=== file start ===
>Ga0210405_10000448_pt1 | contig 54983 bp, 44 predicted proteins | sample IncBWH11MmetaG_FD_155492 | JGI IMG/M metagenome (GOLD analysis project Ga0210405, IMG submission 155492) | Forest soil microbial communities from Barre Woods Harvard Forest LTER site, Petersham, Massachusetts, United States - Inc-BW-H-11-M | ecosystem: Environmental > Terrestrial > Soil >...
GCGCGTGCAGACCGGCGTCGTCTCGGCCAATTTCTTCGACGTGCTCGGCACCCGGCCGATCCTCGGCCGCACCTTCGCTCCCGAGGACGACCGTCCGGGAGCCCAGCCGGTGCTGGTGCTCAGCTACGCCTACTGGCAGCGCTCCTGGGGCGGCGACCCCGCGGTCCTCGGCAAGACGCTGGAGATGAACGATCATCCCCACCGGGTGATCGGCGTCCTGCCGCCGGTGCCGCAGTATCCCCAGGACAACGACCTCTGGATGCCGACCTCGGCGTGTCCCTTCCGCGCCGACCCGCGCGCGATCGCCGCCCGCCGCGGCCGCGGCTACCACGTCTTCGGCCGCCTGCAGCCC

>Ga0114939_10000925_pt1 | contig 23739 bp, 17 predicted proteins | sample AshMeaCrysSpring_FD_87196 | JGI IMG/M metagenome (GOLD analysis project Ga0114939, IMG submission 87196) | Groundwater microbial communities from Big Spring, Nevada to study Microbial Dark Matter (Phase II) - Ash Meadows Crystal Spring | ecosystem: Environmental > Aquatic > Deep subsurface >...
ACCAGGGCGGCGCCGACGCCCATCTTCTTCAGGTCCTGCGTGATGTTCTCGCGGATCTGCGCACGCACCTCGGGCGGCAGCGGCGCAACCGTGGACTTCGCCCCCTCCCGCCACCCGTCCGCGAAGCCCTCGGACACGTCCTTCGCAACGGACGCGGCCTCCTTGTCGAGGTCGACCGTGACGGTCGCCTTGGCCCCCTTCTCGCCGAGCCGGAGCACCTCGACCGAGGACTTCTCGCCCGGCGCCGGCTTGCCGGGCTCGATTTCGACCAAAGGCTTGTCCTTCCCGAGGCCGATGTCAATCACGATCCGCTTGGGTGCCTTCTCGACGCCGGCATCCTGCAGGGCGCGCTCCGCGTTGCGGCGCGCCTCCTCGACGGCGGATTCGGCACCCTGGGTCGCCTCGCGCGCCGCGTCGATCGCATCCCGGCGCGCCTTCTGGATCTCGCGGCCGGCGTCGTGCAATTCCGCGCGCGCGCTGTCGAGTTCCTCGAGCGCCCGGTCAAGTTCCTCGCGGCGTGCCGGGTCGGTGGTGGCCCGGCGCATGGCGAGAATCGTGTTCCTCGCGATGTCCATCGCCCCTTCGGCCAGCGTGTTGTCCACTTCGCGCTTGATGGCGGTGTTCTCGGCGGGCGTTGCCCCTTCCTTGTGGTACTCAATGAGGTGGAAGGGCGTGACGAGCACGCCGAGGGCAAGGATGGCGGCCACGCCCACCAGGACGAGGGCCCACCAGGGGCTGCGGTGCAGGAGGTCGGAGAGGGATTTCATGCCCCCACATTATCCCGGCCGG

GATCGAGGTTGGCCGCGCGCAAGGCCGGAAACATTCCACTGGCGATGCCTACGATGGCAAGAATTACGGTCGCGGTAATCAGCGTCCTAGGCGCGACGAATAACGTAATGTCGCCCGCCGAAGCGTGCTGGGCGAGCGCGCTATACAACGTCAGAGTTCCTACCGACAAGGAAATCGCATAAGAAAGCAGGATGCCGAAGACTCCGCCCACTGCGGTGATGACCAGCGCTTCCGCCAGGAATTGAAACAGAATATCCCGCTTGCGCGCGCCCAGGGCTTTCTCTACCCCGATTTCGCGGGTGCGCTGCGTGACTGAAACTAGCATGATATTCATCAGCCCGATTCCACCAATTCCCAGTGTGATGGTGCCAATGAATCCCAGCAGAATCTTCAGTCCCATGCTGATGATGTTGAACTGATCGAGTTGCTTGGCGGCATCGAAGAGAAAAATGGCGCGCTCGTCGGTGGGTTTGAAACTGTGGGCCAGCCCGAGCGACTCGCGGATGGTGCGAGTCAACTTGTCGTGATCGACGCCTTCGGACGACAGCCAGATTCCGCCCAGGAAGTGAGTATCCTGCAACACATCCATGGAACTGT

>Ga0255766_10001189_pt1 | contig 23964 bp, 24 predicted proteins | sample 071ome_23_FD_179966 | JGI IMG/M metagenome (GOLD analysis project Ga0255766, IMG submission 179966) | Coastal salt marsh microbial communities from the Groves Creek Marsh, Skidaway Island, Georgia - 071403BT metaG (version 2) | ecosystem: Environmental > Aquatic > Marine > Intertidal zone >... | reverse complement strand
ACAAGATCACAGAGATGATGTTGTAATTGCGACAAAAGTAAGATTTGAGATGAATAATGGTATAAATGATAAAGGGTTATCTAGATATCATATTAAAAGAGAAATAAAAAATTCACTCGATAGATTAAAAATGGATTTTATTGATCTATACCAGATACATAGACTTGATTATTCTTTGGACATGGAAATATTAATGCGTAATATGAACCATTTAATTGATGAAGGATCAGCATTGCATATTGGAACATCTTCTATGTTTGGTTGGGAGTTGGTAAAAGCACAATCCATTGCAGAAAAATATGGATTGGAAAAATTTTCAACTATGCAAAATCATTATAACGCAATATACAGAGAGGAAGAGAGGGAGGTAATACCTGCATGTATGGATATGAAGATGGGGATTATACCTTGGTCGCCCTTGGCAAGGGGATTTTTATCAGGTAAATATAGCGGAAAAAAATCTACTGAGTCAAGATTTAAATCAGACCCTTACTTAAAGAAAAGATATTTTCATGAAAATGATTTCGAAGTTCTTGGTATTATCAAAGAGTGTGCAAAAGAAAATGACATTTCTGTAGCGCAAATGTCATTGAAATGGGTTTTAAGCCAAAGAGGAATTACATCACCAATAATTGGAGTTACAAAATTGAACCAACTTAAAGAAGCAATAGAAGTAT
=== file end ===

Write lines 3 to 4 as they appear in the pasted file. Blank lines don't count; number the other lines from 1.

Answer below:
>Ga0114939_10000925_pt1 | contig 23739 bp, 17 predicted proteins | sample AshMeaCrysSpring_FD_87196 | JGI IMG/M metagenome (GOLD analysis project Ga0114939, IMG submission 87196) | Groundwater microbial communities from Big Spring, Nevada to study Microbial Dark Matter (Phase II) - Ash Meadows Crystal Spring | ecosystem: Environmental > Aquatic > Deep subsurface >...
ACCAGGGCGGCGCCGACGCCCATCTTCTTCAGGTCCTGCGTGATGTTCTCGCGGATCTGCGCACGCACCTCGGGCGGCAGCGGCGCAACCGTGGACTTCGCCCCCTCCCGCCACCCGTCCGCGAAGCCCTCGGACACGTCCTTCGCAACGGACGCGGCCTCCTTGTCGAGGTCGACCGTGACGGTCGCCTTGGCCCCCTTCTCGCCGAGCCGGAGCACCTCGACCGAGGACTTCTCGCCCGGCGCCGGCTTGCCGGGCTCGATTTCGACCAAAGGCTTGTCCTTCCCGAGGCCGATGTCAATCACGATCCGCTTGGGTGCCTTCTCGACGCCGGCATCCTGCAGGGCGCGCTCCGCGTTGCGGCGCGCCTCCTCGACGGCGGATTCGGCACCCTGGGTCGCCTCGCGCGCCGCGTCGATCGCATCCCGGCGCGCCTTCTGGATCTCGCGGCCGGCGTCGTGCAATTCCGCGCGCGCGCTGTCGAGTTCCTCGAGCGCCCGGTCAAGTTCCTCGCGGCGTGCCGGGTCGGTGGTGGCCCGGCGCATGGCGAGAATCGTGTTCCTCGCGATGTCCATCGCCCCTTCGGCCAGCGTGTTGTCCACTTCGCGCTTGATGGCGGTGTTCTCGGCGGGCGTTGCCCCTTCCTTGTGGTACTCAATGAGGTGGAAGGGCGTGACGAGCACGCCGAGGGCAAGGATGGCGGCCACGCCCACCAGGACGAGGGCCCACCAGGGGCTGCGGTGCAGGAGGTCGGAGAGGGATTTCATGCCCCCACATTATCCCGGCCGG